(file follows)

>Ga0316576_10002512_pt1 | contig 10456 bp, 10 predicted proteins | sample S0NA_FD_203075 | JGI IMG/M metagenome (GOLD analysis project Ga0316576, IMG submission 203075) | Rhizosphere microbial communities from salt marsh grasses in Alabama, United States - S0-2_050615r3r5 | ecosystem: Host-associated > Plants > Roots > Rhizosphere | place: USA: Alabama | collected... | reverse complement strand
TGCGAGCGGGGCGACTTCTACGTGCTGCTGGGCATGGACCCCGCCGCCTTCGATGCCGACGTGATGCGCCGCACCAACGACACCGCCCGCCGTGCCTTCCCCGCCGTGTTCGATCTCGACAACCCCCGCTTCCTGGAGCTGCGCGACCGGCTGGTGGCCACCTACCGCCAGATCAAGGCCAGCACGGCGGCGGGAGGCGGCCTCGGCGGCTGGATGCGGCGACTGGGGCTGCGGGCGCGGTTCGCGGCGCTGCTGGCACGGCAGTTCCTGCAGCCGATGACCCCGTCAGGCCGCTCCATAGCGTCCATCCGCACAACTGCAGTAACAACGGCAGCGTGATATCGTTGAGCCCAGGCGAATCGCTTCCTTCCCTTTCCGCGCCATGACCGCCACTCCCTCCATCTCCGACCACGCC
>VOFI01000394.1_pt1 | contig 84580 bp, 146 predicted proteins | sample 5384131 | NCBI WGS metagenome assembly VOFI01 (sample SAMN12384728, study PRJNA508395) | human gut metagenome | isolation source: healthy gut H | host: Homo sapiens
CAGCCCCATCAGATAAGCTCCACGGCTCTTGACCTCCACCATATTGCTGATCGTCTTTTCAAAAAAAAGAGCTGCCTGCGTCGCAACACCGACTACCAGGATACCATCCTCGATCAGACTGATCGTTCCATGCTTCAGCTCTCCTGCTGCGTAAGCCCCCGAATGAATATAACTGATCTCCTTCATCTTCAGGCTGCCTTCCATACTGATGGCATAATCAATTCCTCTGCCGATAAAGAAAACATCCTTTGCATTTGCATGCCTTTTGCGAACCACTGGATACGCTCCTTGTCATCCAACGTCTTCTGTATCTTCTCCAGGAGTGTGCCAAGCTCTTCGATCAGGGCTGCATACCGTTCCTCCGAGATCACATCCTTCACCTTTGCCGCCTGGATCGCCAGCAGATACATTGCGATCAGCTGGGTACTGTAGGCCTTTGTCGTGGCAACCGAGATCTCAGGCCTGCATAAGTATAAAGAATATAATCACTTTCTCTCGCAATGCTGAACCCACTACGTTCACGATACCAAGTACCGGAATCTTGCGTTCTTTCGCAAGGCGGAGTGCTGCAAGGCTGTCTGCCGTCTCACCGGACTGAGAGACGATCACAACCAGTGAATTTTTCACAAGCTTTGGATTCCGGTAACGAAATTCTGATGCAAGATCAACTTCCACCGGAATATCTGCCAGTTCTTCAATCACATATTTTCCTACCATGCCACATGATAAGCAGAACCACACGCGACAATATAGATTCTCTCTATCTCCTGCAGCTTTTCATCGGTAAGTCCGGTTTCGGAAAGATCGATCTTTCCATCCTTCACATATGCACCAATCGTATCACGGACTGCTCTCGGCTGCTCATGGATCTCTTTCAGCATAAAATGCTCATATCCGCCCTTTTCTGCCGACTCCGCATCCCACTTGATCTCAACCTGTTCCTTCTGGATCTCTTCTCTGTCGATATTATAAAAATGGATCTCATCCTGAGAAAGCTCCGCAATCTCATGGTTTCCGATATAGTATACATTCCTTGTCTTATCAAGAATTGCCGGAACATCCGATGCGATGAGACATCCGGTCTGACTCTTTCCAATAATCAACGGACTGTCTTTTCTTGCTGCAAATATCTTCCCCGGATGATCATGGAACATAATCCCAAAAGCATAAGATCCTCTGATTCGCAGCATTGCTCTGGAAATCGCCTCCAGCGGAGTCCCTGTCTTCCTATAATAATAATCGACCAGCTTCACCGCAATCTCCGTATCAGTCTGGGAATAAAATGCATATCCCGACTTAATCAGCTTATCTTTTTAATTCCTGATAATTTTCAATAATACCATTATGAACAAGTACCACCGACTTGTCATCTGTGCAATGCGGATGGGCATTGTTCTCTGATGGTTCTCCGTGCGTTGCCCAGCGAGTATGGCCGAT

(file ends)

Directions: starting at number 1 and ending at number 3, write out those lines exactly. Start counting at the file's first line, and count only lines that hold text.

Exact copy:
>Ga0316576_10002512_pt1 | contig 10456 bp, 10 predicted proteins | sample S0NA_FD_203075 | JGI IMG/M metagenome (GOLD analysis project Ga0316576, IMG submission 203075) | Rhizosphere microbial communities from salt marsh grasses in Alabama, United States - S0-2_050615r3r5 | ecosystem: Host-associated > Plants > Roots > Rhizosphere | place: USA: Alabama | collected... | reverse complement strand
TGCGAGCGGGGCGACTTCTACGTGCTGCTGGGCATGGACCCCGCCGCCTTCGATGCCGACGTGATGCGCCGCACCAACGACACCGCCCGCCGTGCCTTCCCCGCCGTGTTCGATCTCGACAACCCCCGCTTCCTGGAGCTGCGCGACCGGCTGGTGGCCACCTACCGCCAGATCAAGGCCAGCACGGCGGCGGGAGGCGGCCTCGGCGGCTGGATGCGGCGACTGGGGCTGCGGGCGCGGTTCGCGGCGCTGCTGGCACGGCAGTTCCTGCAGCCGATGACCCCGTCAGGCCGCTCCATAGCGTCCATCCGCACAACTGCAGTAACAACGGCAGCGTGATATCGTTGAGCCCAGGCGAATCGCTTCCTTCCCTTTCCGCGCCATGACCGCCACTCCCTCCATCTCCGACCACGCC
>VOFI01000394.1_pt1 | contig 84580 bp, 146 predicted proteins | sample 5384131 | NCBI WGS metagenome assembly VOFI01 (sample SAMN12384728, study PRJNA508395) | human gut metagenome | isolation source: healthy gut H | host: Homo sapiens